In 2006, Neil and Morag Grassie family moved from Scotland to Westport. They lived there for a few years, eventually opting for more space and a wee bit of a rural lifestyle in Redding.
Soon after arriving in Westport, they started their own version of the long-established, worldwide tradition of celebrating Robert Burns’ birthday: January 25.
“It was a great excuse to have a party during the post-holiday lull, when everyone is feeling a bit down,” Morag says.
Burns suppers range from a few men sitting around the fire reading poetry — “very boring,” Morag admits — to the other extreme: “full revelry and Scottish dancing.”
Most of the Grassies’ events include dancing, plus lively speeches and performances of poetry and song.
Burns suppers everywhere feature “the ceremonial piping in of the haggis” by a piper and bagpipes; the “Address to a Haggis” (a lively Burns poem about the virtues of haggis-eating), and of course, eating haggis.
Never had haggis? Here’s what you’re missing: a savory pudding of a sheep’s or calf’s offal, suet, oatmeal and seasoning, boiled in a bag.
The Grassies’ had a smae challenge when they first arrived in the States: it’s illegal to import haggis. (“The logic of this still defeats the intelligent mind,” Morag laments.)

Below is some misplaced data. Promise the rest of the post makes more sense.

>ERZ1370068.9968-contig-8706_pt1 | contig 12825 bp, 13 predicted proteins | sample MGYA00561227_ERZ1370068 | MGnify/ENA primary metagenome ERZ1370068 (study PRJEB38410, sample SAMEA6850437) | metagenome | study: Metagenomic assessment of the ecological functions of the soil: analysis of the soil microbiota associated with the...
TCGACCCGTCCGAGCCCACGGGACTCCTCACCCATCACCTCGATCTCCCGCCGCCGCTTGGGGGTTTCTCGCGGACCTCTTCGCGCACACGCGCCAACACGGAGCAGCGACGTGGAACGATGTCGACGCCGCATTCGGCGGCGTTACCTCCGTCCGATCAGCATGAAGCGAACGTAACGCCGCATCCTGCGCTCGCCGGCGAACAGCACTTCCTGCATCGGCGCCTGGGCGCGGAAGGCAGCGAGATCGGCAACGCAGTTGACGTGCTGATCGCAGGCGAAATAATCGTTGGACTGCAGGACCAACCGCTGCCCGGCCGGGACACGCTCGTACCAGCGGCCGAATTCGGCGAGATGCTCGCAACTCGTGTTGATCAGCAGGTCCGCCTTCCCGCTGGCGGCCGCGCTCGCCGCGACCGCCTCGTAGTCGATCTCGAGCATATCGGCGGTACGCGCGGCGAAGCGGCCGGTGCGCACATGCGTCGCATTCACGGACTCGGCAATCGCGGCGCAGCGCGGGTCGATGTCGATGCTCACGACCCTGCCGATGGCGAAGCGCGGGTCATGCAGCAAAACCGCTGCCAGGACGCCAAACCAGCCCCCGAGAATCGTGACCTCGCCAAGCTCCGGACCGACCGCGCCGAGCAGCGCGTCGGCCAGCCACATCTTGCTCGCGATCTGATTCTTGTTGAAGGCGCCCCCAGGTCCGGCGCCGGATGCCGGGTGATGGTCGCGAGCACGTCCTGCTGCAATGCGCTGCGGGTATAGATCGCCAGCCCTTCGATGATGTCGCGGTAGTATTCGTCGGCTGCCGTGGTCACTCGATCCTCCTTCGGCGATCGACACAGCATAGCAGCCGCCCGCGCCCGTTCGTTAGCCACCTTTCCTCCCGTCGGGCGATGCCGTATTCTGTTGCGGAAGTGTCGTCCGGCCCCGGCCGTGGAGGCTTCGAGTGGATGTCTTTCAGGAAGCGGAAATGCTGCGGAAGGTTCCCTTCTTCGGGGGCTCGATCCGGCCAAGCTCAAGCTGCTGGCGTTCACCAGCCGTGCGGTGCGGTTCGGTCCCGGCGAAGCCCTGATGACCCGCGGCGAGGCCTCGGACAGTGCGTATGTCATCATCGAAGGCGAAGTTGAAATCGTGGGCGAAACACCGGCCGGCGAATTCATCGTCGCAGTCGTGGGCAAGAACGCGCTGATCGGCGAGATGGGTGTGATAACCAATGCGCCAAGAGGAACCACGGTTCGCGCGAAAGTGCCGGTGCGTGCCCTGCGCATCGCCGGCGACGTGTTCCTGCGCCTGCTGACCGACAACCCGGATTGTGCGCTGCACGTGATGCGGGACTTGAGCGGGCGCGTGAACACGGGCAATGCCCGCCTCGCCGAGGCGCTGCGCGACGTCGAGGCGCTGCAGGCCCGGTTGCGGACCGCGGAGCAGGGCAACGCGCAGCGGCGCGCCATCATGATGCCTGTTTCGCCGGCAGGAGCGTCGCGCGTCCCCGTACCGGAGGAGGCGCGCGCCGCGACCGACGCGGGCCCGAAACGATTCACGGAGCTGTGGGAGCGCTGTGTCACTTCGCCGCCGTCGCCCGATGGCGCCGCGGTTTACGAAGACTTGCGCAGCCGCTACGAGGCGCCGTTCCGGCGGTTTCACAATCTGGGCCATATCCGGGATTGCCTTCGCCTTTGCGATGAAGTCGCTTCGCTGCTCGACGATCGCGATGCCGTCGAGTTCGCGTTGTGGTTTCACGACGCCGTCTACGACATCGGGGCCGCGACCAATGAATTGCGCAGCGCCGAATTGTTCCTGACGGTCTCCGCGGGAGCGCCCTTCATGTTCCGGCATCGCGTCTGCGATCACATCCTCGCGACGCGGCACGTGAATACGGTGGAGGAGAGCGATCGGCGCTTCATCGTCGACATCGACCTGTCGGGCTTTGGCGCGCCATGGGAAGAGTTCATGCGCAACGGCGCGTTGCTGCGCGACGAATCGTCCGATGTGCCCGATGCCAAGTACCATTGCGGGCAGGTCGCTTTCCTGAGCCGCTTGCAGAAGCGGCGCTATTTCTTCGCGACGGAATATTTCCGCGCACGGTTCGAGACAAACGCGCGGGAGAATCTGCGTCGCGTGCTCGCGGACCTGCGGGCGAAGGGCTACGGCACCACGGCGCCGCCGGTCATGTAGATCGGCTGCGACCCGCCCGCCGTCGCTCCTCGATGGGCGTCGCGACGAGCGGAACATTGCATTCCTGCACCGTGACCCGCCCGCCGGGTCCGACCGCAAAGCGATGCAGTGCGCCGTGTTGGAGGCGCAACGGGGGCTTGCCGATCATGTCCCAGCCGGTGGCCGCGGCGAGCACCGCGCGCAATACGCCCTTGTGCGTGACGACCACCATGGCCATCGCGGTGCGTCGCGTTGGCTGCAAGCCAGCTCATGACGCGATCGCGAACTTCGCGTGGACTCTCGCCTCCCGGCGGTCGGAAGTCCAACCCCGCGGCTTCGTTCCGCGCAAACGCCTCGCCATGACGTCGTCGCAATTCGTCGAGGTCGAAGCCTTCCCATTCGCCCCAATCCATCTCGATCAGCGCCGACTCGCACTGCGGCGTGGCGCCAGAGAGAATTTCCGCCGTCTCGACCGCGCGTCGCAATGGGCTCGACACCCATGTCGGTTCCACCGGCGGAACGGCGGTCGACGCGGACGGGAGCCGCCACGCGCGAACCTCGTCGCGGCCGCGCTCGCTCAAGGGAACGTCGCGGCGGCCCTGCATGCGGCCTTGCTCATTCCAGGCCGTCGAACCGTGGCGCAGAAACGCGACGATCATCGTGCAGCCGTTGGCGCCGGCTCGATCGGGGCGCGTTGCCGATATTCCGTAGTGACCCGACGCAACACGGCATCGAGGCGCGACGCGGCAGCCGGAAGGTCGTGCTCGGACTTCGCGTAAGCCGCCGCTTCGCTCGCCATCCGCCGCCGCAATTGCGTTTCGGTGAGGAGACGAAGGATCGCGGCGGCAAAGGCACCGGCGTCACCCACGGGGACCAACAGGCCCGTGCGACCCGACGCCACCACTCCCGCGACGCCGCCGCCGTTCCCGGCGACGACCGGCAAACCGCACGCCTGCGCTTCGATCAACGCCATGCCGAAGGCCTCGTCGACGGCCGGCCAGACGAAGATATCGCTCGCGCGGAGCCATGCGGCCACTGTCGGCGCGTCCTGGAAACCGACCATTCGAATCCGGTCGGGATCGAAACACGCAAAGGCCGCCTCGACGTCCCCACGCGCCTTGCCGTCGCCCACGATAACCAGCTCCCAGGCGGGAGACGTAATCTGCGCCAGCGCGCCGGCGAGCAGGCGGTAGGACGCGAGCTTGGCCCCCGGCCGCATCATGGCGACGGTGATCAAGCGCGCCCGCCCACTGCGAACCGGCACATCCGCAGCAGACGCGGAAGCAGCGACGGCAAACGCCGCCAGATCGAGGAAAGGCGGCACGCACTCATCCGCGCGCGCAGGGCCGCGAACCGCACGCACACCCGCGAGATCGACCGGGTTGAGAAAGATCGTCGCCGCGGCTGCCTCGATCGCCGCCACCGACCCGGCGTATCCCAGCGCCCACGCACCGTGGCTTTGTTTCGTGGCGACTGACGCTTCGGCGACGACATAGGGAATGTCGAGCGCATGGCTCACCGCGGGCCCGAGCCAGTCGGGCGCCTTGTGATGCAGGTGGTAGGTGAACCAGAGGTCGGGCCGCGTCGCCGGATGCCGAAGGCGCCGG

After much sourcing and testing, they found a butcher in Maine who makes an authentic haggis under license from a butcher in Glasgow — the Grassies’ home city.
There are 3 other producers in the US, Morag reports — in New Jersey, Florida and Texas — but “none are a patch in the beans meat haggis from Maine.” Whatever that means.
This was the 5th year for the Grassie Burns supper. Many friends attend, but only 3 have made it to every one. All are from Westport: David and Sherry Jonas, and Roy Marmelo.
Roy’s wife Maite missed one. Jonathan Ewert is another active Westport participant.
“The biggest challenge for Neil and me is clearing out the house so we can get all 44 people seated, with room for the piper to move around, and then serve the 5-course dinner,” Morag says.
She cooks it from scratch, with help from friends who “peel potatoes and turnips for the traditional haggis, neeps and tatties course.” Of course.
Contributors this year included Sherry Jonas, with Heather Lyons (a Westporter originally from Glasgow) and Jane Morrison (a Westporter from, of all places, England) preparing shortbread for dessert.
This year’s program promised — right there, between one course of haggis, neeps and tatties, and another of poached Scottish salmon, wild race and salad — “intercourse entertainment.”
I can’t believe I missed that!
Little bits of Burns poetry are interwoven throughout the night. “You’ll be surprised how many you know,” Morag says.
There are speeches about poems like “Immortal Memory” (it tells a little about his 13 children, many of whom were illegitimate and/or called Margaret). Guests also talk about his socializing and death at age 37 (the two are linked).
Poetry, bagpipes, dancing and haggis. It doesn’t get any better than that.